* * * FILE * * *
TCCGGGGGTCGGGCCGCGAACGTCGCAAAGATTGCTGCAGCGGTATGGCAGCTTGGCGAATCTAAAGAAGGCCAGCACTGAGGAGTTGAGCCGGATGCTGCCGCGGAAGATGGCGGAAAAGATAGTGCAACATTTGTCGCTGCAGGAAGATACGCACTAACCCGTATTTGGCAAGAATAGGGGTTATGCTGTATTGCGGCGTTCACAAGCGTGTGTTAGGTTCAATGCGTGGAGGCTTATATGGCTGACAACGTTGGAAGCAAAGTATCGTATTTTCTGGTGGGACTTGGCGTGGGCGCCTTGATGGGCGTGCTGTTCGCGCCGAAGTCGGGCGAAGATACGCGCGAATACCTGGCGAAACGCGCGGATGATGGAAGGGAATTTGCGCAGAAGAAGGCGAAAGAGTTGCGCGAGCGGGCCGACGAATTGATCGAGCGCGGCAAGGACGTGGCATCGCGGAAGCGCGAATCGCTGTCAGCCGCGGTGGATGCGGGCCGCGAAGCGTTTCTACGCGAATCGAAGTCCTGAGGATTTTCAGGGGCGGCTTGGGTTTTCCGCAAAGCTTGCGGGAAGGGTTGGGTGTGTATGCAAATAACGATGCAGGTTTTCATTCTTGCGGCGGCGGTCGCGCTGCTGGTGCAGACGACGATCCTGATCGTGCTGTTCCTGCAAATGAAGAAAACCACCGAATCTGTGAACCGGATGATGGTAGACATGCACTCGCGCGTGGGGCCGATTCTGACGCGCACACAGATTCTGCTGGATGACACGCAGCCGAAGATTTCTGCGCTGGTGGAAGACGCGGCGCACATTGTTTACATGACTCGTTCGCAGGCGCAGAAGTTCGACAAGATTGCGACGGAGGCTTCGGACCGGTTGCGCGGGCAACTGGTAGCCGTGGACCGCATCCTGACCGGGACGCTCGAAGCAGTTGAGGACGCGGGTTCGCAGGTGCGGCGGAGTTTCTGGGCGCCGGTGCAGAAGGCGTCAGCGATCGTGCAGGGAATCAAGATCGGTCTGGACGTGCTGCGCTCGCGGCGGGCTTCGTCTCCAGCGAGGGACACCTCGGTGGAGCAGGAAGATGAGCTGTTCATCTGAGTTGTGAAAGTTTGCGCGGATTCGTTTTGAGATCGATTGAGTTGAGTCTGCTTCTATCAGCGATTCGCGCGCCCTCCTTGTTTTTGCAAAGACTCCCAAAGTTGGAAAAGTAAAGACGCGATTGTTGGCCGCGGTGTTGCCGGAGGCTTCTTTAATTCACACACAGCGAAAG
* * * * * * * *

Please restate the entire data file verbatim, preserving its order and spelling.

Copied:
TCCGGGGGTCGGGCCGCGAACGTCGCAAAGATTGCTGCAGCGGTATGGCAGCTTGGCGAATCTAAAGAAGGCCAGCACTGAGGAGTTGAGCCGGATGCTGCCGCGGAAGATGGCGGAAAAGATAGTGCAACATTTGTCGCTGCAGGAAGATACGCACTAACCCGTATTTGGCAAGAATAGGGGTTATGCTGTATTGCGGCGTTCACAAGCGTGTGTTAGGTTCAATGCGTGGAGGCTTATATGGCTGACAACGTTGGAAGCAAAGTATCGTATTTTCTGGTGGGACTTGGCGTGGGCGCCTTGATGGGCGTGCTGTTCGCGCCGAAGTCGGGCGAAGATACGCGCGAATACCTGGCGAAACGCGCGGATGATGGAAGGGAATTTGCGCAGAAGAAGGCGAAAGAGTTGCGCGAGCGGGCCGACGAATTGATCGAGCGCGGCAAGGACGTGGCATCGCGGAAGCGCGAATCGCTGTCAGCCGCGGTGGATGCGGGCCGCGAAGCGTTTCTACGCGAATCGAAGTCCTGAGGATTTTCAGGGGCGGCTTGGGTTTTCCGCAAAGCTTGCGGGAAGGGTTGGGTGTGTATGCAAATAACGATGCAGGTTTTCATTCTTGCGGCGGCGGTCGCGCTGCTGGTGCAGACGACGATCCTGATCGTGCTGTTCCTGCAAATGAAGAAAACCACCGAATCTGTGAACCGGATGATGGTAGACATGCACTCGCGCGTGGGGCCGATTCTGACGCGCACACAGATTCTGCTGGATGACACGCAGCCGAAGATTTCTGCGCTGGTGGAAGACGCGGCGCACATTGTTTACATGACTCGTTCGCAGGCGCAGAAGTTCGACAAGATTGCGACGGAGGCTTCGGACCGGTTGCGCGGGCAACTGGTAGCCGTGGACCGCATCCTGACCGGGACGCTCGAAGCAGTTGAGGACGCGGGTTCGCAGGTGCGGCGGAGTTTCTGGGCGCCGGTGCAGAAGGCGTCAGCGATCGTGCAGGGAATCAAGATCGGTCTGGACGTGCTGCGCTCGCGGCGGGCTTCGTCTCCAGCGAGGGACACCTCGGTGGAGCAGGAAGATGAGCTGTTCATCTGAGTTGTGAAAGTTTGCGCGGATTCGTTTTGAGATCGATTGAGTTGAGTCTGCTTCTATCAGCGATTCGCGCGCCCTCCTTGTTTTTGCAAAGACTCCCAAAGTTGGAAAAGTAAAGACGCGATTGTTGGCCGCGGTGTTGCCGGAGGCTTCTTTAATTCACACACAGCGAAAG